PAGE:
LA: And just to kind of stick with that second part of the question, kind of the learning curves when you were getting out in the outdoors. Emily, you said that you didn’t grow up in an outdoorsy family. What were some of the rookie mistakes you were making?
EP: Oh goodness. Overestimating how many miles I could do in a day. Underestimating how hot 80 degrees is when it’s sunny. What else? My first backpacking trip, I think I brought a leather jacket and a child’s sleeping bag and we tried to cram two people into a one person tent, which is not a good idea. You will be sleeping on top of each other in a pile. Lots of mistakes like that. I bonked a lot. I think figuring out nutrition was a journey for me in the outdoors—and also figuring out a layering strategy for winter sports or for colder hikes. The three-layering strategy, I would highly recommend it to anyone, but it took me at least a year to figure that out.
MC: When you guys both look at how many people have been exploring the outdoors in the last year and a half, new people, people returning to the outdoors, people who’ve always been in the outdoors, what advice do you have for them going out into national parks, state parks, open spaces this summer specifically, whether they’re RVing or camping or just taking a day trip?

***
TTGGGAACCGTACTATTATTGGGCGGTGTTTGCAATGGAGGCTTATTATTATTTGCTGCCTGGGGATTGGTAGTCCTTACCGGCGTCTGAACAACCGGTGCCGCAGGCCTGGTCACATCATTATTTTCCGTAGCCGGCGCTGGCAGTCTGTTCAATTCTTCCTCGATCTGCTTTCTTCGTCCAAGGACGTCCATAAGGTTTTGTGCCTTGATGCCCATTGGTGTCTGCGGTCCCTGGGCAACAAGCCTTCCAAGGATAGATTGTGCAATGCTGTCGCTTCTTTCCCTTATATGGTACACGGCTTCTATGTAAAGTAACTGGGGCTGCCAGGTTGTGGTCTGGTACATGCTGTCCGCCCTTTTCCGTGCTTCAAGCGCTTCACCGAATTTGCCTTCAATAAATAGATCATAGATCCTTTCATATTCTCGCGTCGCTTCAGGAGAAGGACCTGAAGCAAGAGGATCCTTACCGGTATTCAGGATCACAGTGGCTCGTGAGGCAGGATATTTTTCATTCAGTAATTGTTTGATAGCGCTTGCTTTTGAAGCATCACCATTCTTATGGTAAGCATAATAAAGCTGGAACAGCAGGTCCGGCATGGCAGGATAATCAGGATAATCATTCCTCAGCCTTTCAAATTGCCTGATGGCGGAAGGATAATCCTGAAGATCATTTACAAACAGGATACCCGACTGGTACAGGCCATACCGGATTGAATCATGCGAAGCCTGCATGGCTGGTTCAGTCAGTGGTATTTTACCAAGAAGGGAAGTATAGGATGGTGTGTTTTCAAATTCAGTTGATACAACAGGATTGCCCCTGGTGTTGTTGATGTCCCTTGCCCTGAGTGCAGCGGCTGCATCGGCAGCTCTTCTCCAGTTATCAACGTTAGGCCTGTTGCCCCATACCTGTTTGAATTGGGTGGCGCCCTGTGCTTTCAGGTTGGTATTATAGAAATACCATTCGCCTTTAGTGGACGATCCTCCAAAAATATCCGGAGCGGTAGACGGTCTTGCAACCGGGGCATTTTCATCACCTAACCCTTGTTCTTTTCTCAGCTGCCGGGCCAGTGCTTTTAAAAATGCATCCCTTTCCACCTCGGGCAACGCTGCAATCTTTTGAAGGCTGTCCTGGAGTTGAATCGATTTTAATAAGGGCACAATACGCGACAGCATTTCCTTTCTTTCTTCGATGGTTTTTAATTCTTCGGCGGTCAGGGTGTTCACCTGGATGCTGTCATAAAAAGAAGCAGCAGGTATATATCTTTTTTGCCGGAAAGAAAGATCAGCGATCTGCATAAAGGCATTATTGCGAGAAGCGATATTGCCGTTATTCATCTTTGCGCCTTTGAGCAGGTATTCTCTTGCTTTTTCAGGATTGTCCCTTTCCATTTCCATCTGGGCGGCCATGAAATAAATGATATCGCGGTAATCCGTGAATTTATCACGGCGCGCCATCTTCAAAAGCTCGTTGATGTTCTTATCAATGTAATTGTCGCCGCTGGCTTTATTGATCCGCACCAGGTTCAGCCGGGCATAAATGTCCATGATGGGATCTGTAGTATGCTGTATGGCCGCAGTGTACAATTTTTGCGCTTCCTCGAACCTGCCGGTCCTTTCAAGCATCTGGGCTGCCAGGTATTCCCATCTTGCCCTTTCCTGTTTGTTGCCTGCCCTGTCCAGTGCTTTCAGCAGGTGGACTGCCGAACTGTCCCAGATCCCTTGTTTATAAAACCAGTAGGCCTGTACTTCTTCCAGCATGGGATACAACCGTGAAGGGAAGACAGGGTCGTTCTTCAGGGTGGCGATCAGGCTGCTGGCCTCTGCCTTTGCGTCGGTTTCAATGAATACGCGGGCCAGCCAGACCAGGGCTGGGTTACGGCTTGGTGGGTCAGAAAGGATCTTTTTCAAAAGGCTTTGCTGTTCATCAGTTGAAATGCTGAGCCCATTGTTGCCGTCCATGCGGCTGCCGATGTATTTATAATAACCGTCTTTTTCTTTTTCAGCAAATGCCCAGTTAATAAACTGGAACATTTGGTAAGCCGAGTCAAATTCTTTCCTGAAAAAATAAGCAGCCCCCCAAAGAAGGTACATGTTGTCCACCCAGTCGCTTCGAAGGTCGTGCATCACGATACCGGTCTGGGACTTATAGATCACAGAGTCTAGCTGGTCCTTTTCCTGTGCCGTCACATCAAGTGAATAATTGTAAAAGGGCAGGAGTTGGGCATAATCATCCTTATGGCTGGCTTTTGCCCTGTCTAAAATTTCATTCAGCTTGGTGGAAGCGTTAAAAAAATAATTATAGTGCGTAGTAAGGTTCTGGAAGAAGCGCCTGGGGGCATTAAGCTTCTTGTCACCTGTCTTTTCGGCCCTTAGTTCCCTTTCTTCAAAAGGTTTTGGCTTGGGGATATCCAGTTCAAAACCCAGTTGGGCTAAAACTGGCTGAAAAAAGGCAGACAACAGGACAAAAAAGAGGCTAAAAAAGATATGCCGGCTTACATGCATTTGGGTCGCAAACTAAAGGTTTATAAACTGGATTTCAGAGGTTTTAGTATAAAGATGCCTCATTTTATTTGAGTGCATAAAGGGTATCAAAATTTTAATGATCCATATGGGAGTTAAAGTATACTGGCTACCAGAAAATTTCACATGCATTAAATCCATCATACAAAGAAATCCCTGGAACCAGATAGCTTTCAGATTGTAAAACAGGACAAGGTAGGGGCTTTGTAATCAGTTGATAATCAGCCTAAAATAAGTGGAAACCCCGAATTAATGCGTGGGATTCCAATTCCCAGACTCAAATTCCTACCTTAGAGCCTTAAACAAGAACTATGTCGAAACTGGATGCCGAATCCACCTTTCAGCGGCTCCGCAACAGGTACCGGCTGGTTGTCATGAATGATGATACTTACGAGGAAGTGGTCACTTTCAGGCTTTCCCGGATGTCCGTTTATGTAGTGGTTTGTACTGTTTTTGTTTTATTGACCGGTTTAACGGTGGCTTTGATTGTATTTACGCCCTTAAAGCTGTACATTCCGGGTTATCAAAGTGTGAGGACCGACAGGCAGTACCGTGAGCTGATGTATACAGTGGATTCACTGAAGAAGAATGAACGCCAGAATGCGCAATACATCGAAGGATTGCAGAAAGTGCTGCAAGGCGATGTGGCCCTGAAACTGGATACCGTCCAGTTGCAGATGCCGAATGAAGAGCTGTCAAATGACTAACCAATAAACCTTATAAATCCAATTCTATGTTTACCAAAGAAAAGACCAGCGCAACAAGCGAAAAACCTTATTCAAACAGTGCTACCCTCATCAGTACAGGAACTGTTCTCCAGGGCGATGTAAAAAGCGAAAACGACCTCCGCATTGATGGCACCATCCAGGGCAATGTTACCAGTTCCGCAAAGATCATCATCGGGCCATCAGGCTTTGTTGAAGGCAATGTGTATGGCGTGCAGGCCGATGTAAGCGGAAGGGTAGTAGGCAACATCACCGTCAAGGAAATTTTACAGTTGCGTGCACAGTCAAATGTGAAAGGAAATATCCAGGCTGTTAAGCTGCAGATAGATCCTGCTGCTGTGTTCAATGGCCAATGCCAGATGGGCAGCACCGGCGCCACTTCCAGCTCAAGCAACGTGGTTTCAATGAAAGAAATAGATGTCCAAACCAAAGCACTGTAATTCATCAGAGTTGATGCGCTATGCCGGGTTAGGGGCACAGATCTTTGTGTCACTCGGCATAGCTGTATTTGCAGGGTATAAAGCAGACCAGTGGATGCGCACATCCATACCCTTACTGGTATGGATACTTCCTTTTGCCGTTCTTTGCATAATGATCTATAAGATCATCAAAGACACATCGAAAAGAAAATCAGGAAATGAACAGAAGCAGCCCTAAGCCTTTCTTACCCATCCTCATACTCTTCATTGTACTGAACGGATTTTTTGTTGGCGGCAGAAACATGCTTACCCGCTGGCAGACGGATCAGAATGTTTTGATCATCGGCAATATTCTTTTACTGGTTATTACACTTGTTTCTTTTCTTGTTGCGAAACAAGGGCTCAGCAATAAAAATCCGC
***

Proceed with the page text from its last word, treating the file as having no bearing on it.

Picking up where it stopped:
EP: I feel like this summer, especially with the National Park Service expecting literally the busiest year in the history of the National Park Service, I think that it’s more important than ever to plan ahead, especially the top 10 parks. Parks like Yellowstone and Yosemite and Acadia. Those campgrounds become available four to six months in advance and they book up almost immediately. Planning ahead, making sure you have your lodging booked so that you’re not scrambling the week before is going to be really essential. I think utilizing tools like Hipcamp and even Outdoorsy for campsites and van and RV rentals are also going to be really crucial because a lot of the more traditional avenues are being taken up by more experienced campers, unfortunately. And so, so much of what the national parks have to offer is already booked.
But then I would also suggest looking at a map, taking out a map of where all the national parks are in the country or even the state parks and seeing what’s close to you that maybe you haven’t heard of and Googling a few photos because there are so many hundreds of National Parks Service sites within the country. And we tend to focus on the 63 main national parks, but the truth is there’s probably something much closer to you and you can probably get that nature dose much easier in a much less crowded place if you just do a little research.